Although it is rarely acknowledged, for much of Jewish history, Jewish life was rich, despite the immense difficulties, because Jews were, for the most part, true artists. Despite living in poverty, oppression, filth and desperation, spat upon by enemies who regarded the Jews as rejected and cast away, Jews, nevertheless, often created for themselves a spiritual life that was complete. Not only did they gather strength from the Sabbath, but each Sabbath of the year was utilized as a time to evaluate their deeds. On Shabbat they “tested” themselves and “measured” their children. They looked back upon Jewish history, to see where they had failed, in order to recognize the areas that needed to be repaired.

Tragically, most contemporary Jews have, for the most part, chased the spirit of Shabbat from their midst. We are no longer original. We work, build, create, but we don’t stop to seriously and honestly contemplate or think about our work, to think about why we work and what we have achieved. We don’t properly use the weekly Sabbath, or for that matter, the ultimate Sabbath–Yom Kippur. We are no longer artists; we have become lay craftsmen, menial workers of life.

When the artist or sculptor stops to inspect and finds a line out of kilter, he straightens it. When he sees an inappropriate rounded edge, he straightens it. Too much light at one point, and too much shade at another, he adjusts the lighting. He takes hold of his palette or his chisel and makes the corrections.

And so, we too need to straighten our rough edges and smooth them. We need to chisel what is crooked, and where there is darkness, we need to introduce light. We need to rest, like the Ultimate Divine Artist, in order to properly restore our souls, so that we will be imbued with sufficient inspiration for new creativity, in our pursuit of a full life and a full world.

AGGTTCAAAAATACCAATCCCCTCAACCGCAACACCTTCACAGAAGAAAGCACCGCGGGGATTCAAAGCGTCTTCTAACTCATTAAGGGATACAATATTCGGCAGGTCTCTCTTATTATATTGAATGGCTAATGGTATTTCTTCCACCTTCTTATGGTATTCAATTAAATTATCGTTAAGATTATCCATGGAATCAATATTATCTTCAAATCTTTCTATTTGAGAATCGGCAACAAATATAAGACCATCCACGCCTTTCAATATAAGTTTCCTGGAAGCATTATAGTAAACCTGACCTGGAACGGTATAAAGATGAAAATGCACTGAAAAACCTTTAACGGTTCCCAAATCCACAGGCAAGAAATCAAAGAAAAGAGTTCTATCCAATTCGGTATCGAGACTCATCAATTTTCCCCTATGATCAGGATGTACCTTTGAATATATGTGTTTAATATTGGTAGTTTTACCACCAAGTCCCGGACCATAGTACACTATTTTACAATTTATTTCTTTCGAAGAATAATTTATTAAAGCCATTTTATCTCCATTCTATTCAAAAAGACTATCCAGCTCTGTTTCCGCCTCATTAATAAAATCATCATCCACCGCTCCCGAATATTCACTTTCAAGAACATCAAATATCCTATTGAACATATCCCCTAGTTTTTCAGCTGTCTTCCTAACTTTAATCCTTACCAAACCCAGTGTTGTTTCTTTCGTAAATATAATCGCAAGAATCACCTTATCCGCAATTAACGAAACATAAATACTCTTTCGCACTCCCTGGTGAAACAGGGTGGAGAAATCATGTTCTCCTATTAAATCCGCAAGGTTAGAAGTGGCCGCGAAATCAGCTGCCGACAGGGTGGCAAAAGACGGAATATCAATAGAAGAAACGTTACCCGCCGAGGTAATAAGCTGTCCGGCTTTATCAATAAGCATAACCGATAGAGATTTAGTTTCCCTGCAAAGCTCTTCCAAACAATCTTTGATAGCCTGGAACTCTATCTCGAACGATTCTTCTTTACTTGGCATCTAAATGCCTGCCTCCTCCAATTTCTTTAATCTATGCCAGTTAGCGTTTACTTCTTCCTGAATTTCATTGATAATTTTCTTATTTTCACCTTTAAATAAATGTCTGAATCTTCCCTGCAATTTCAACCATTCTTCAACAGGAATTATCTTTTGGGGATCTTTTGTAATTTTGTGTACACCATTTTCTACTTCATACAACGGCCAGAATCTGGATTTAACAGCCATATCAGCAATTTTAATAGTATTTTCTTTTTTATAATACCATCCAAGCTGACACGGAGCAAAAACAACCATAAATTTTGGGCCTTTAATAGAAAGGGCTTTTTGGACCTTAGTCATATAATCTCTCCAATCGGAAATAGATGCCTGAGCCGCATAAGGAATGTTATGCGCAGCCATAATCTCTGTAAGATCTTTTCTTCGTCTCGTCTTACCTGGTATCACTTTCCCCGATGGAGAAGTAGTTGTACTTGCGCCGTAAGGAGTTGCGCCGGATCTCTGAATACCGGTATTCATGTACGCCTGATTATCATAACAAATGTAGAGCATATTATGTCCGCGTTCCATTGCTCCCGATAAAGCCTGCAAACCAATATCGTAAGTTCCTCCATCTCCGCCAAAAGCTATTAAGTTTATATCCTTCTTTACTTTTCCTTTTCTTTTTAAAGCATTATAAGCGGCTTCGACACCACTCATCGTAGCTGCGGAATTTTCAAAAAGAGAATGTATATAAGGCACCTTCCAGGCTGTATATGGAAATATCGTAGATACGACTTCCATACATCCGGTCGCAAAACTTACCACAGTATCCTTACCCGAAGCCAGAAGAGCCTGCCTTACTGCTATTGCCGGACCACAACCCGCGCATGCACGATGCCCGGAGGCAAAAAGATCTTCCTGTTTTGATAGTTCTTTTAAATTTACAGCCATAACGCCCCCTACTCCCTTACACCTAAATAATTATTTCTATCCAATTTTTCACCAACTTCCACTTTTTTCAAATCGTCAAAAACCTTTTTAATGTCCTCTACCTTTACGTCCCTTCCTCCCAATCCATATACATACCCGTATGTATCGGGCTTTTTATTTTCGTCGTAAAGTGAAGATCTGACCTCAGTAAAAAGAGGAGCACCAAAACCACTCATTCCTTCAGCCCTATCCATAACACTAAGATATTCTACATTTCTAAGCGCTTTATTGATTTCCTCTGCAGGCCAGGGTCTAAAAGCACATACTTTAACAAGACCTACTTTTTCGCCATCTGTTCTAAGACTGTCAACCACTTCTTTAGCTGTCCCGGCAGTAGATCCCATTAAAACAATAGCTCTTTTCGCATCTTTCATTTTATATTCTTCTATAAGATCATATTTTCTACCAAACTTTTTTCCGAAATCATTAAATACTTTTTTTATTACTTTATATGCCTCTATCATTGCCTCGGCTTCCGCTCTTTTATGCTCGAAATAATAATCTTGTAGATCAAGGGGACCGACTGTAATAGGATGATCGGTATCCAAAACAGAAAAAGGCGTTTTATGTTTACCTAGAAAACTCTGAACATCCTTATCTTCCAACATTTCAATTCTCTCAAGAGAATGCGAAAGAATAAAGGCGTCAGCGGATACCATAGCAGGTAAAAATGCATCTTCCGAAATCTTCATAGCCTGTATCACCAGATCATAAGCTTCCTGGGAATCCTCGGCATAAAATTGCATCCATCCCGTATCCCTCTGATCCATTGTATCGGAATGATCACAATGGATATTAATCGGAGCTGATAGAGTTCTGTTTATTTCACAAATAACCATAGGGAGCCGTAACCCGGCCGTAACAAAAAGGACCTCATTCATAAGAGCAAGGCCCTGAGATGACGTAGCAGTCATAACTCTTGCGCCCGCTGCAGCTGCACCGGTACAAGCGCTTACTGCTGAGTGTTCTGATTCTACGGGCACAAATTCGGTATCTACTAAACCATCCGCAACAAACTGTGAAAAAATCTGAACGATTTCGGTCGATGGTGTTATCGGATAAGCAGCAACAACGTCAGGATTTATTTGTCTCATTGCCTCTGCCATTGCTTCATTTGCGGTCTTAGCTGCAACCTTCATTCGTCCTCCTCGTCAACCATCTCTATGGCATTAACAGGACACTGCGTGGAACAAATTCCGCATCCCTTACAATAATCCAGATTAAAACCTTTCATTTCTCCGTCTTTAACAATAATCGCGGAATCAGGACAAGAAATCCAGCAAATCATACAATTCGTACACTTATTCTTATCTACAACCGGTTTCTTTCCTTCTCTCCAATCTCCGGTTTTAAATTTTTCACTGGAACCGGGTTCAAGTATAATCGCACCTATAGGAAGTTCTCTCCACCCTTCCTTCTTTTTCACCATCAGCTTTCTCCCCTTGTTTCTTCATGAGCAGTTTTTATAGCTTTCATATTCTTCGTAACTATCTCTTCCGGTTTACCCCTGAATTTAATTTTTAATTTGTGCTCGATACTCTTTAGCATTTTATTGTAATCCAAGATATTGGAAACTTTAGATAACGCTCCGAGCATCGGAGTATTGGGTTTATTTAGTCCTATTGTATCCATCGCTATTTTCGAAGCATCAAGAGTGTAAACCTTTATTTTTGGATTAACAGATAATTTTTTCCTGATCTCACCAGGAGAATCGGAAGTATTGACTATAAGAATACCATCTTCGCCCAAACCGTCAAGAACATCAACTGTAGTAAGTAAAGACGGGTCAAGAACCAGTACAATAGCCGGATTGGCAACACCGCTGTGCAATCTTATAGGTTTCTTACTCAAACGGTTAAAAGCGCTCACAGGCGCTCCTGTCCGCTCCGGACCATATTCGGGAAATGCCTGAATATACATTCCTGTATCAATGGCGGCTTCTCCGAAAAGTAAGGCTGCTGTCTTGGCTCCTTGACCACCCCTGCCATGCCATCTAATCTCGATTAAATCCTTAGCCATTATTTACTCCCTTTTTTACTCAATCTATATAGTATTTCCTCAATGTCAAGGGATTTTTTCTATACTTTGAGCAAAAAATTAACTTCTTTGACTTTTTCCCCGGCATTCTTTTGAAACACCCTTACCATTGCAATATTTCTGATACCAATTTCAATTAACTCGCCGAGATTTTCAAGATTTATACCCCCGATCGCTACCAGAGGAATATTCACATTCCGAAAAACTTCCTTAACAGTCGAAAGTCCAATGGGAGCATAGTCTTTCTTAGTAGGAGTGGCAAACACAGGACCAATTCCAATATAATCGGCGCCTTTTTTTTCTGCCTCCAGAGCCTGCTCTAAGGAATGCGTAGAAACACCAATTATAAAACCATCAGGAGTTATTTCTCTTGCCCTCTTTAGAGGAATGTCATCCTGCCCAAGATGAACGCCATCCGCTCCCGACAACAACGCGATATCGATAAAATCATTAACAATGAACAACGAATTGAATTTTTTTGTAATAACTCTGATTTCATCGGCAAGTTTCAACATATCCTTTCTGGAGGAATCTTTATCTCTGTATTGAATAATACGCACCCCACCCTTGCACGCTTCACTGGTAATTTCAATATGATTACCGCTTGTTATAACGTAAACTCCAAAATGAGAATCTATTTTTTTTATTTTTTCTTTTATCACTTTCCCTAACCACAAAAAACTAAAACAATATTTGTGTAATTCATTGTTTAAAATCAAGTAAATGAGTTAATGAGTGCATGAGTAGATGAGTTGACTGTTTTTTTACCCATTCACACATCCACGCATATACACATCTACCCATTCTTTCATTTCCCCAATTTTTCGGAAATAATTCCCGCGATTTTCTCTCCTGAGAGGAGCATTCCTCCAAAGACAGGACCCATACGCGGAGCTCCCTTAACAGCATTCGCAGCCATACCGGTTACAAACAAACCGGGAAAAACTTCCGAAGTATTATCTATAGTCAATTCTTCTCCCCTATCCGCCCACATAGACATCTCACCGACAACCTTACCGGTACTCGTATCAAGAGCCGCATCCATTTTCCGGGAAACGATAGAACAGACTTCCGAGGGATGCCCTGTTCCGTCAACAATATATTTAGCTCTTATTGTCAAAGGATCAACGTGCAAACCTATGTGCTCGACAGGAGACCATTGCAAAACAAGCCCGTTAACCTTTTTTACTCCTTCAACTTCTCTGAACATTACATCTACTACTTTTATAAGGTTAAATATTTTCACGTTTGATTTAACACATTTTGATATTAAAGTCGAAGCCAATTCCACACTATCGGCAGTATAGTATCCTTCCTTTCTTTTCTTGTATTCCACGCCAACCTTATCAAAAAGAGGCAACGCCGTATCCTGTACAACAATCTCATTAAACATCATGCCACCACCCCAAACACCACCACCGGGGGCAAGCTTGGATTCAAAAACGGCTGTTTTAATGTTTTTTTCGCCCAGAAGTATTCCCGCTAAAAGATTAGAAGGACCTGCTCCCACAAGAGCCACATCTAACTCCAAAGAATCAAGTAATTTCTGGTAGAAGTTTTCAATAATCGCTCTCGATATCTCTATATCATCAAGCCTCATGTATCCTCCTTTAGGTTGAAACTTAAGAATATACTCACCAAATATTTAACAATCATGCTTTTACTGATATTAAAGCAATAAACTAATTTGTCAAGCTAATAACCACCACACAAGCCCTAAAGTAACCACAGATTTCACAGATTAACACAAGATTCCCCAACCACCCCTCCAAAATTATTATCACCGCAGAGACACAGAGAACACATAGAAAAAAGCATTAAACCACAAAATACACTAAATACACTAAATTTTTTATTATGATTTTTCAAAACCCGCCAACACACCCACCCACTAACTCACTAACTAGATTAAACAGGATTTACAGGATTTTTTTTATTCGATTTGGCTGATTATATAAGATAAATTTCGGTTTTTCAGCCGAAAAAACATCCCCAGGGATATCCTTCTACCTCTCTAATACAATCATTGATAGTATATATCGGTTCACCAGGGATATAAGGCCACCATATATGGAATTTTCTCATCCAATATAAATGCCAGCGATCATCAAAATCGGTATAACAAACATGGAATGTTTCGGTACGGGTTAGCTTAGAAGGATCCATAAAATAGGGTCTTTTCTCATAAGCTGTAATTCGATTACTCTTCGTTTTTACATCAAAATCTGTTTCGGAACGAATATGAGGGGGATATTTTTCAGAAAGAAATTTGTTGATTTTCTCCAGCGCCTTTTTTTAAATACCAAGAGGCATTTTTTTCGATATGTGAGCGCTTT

On this Yom Kippur, the Ultimate Shabbat, we need to restore the original spirit to our Sabbaths, to the Sabbaths of our lives. We must not allow ourselves to be content with robotic actions, thoroughly devoid of spirit. We must become more introspective and regularly evaluate ourselves. We need to improve our lives, the lives that we create for ourselves, so that we can proudly say, like the Al-mighty said after His creation, “Look at my creation that I have created, and the form that I have shaped” (Bereishith Rabbah 12:1).

Let us build a beautiful Jewish life of value and of fulfillment, both spiritual and material, a life in which the Divine Presence dwells and reveals all Her blessings.

G’mar Chatima Tovah–May all the blessings of the Al-mighty be yours.

May you be blessed.

Yom Kippur (click here) will be observed this year on Sunday evening, September 27th through Monday, September 28th, 2009.